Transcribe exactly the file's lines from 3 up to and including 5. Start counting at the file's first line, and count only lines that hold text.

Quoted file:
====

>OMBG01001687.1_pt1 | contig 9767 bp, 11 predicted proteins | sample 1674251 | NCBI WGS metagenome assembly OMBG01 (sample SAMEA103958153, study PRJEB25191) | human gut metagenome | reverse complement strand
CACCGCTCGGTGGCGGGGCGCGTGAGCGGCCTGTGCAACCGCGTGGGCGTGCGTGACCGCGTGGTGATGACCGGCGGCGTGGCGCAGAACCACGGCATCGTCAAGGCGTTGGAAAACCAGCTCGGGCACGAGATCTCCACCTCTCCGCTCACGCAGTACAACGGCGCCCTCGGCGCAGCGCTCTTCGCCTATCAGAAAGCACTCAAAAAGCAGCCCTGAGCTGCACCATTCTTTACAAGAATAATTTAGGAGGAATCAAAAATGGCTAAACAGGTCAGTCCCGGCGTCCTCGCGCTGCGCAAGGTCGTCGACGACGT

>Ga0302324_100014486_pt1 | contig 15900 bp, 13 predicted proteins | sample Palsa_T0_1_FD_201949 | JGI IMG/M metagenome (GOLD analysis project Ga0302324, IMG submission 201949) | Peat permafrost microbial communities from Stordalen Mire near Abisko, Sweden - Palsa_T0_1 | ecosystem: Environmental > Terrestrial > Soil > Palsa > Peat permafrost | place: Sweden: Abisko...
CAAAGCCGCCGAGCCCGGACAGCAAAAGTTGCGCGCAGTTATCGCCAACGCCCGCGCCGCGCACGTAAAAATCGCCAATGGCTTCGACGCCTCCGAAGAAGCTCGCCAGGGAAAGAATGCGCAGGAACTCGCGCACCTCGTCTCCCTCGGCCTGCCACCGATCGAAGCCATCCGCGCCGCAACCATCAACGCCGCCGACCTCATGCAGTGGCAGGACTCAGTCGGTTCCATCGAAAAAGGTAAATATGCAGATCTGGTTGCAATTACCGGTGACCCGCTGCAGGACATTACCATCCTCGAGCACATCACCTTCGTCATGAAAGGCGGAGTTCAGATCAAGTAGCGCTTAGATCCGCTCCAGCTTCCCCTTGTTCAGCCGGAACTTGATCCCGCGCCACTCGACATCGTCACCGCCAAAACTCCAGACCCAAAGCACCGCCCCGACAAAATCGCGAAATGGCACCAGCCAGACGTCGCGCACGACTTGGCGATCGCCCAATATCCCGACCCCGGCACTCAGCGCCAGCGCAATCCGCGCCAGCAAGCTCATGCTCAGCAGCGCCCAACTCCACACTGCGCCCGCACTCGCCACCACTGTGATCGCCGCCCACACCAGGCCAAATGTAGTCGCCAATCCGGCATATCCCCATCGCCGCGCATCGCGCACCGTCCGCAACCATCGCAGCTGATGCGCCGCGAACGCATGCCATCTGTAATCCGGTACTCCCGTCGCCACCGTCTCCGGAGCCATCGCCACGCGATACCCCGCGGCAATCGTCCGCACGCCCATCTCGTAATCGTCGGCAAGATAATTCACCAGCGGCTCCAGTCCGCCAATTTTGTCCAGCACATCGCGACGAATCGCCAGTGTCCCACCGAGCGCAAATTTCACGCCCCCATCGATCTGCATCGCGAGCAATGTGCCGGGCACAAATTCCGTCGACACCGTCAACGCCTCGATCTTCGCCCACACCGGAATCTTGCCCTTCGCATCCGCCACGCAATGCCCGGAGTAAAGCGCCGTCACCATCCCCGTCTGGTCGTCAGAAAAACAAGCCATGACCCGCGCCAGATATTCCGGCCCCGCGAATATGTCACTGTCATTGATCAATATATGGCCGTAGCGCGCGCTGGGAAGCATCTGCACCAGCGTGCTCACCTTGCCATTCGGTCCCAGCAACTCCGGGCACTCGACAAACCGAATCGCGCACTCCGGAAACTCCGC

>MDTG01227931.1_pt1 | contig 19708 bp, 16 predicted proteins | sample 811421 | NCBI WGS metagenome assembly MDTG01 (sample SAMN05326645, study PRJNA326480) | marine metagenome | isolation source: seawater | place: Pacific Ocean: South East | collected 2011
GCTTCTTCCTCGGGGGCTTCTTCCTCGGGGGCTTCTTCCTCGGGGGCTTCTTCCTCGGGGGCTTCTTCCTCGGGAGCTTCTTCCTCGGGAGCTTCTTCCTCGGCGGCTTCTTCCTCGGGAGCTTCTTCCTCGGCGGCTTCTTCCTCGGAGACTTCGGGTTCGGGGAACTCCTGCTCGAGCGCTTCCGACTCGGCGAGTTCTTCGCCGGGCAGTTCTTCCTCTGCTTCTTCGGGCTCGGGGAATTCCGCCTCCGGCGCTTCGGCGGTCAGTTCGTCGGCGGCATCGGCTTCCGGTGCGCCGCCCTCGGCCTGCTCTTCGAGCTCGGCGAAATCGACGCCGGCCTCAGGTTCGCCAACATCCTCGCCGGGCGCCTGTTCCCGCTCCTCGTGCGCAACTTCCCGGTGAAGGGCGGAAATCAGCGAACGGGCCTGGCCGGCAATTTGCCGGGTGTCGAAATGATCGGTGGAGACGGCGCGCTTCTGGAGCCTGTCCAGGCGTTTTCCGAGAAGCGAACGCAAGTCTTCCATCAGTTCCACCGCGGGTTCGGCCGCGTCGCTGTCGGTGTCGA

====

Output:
>Ga0302324_100014486_pt1 | contig 15900 bp, 13 predicted proteins | sample Palsa_T0_1_FD_201949 | JGI IMG/M metagenome (GOLD analysis project Ga0302324, IMG submission 201949) | Peat permafrost microbial communities from Stordalen Mire near Abisko, Sweden - Palsa_T0_1 | ecosystem: Environmental > Terrestrial > Soil > Palsa > Peat permafrost | place: Sweden: Abisko...
CAAAGCCGCCGAGCCCGGACAGCAAAAGTTGCGCGCAGTTATCGCCAACGCCCGCGCCGCGCACGTAAAAATCGCCAATGGCTTCGACGCCTCCGAAGAAGCTCGCCAGGGAAAGAATGCGCAGGAACTCGCGCACCTCGTCTCCCTCGGCCTGCCACCGATCGAAGCCATCCGCGCCGCAACCATCAACGCCGCCGACCTCATGCAGTGGCAGGACTCAGTCGGTTCCATCGAAAAAGGTAAATATGCAGATCTGGTTGCAATTACCGGTGACCCGCTGCAGGACATTACCATCCTCGAGCACATCACCTTCGTCATGAAAGGCGGAGTTCAGATCAAGTAGCGCTTAGATCCGCTCCAGCTTCCCCTTGTTCAGCCGGAACTTGATCCCGCGCCACTCGACATCGTCACCGCCAAAACTCCAGACCCAAAGCACCGCCCCGACAAAATCGCGAAATGGCACCAGCCAGACGTCGCGCACGACTTGGCGATCGCCCAATATCCCGACCCCGGCACTCAGCGCCAGCGCAATCCGCGCCAGCAAGCTCATGCTCAGCAGCGCCCAACTCCACACTGCGCCCGCACTCGCCACCACTGTGATCGCCGCCCACACCAGGCCAAATGTAGTCGCCAATCCGGCATATCCCCATCGCCGCGCATCGCGCACCGTCCGCAACCATCGCAGCTGATGCGCCGCGAACGCATGCCATCTGTAATCCGGTACTCCCGTCGCCACCGTCTCCGGAGCCATCGCCACGCGATACCCCGCGGCAATCGTCCGCACGCCCATCTCGTAATCGTCGGCAAGATAATTCACCAGCGGCTCCAGTCCGCCAATTTTGTCCAGCACATCGCGACGAATCGCCAGTGTCCCACCGAGCGCAAATTTCACGCCCCCATCGATCTGCATCGCGAGCAATGTGCCGGGCACAAATTCCGTCGACACCGTCAACGCCTCGATCTTCGCCCACACCGGAATCTTGCCCTTCGCATCCGCCACGCAATGCCCGGAGTAAAGCGCCGTCACCATCCCCGTCTGGTCGTCAGAAAAACAAGCCATGACCCGCGCCAGATATTCCGGCCCCGCGAATATGTCACTGTCATTGATCAATATATGGCCGTAGCGCGCGCTGGGAAGCATCTGCACCAGCGTGCTCACCTTGCCATTCGGTCCCAGCAACTCCGGGCACTCGACAAACCGAATCGCGCACTCCGGAAACTCCGC

>MDTG01227931.1_pt1 | contig 19708 bp, 16 predicted proteins | sample 811421 | NCBI WGS metagenome assembly MDTG01 (sample SAMN05326645, study PRJNA326480) | marine metagenome | isolation source: seawater | place: Pacific Ocean: South East | collected 2011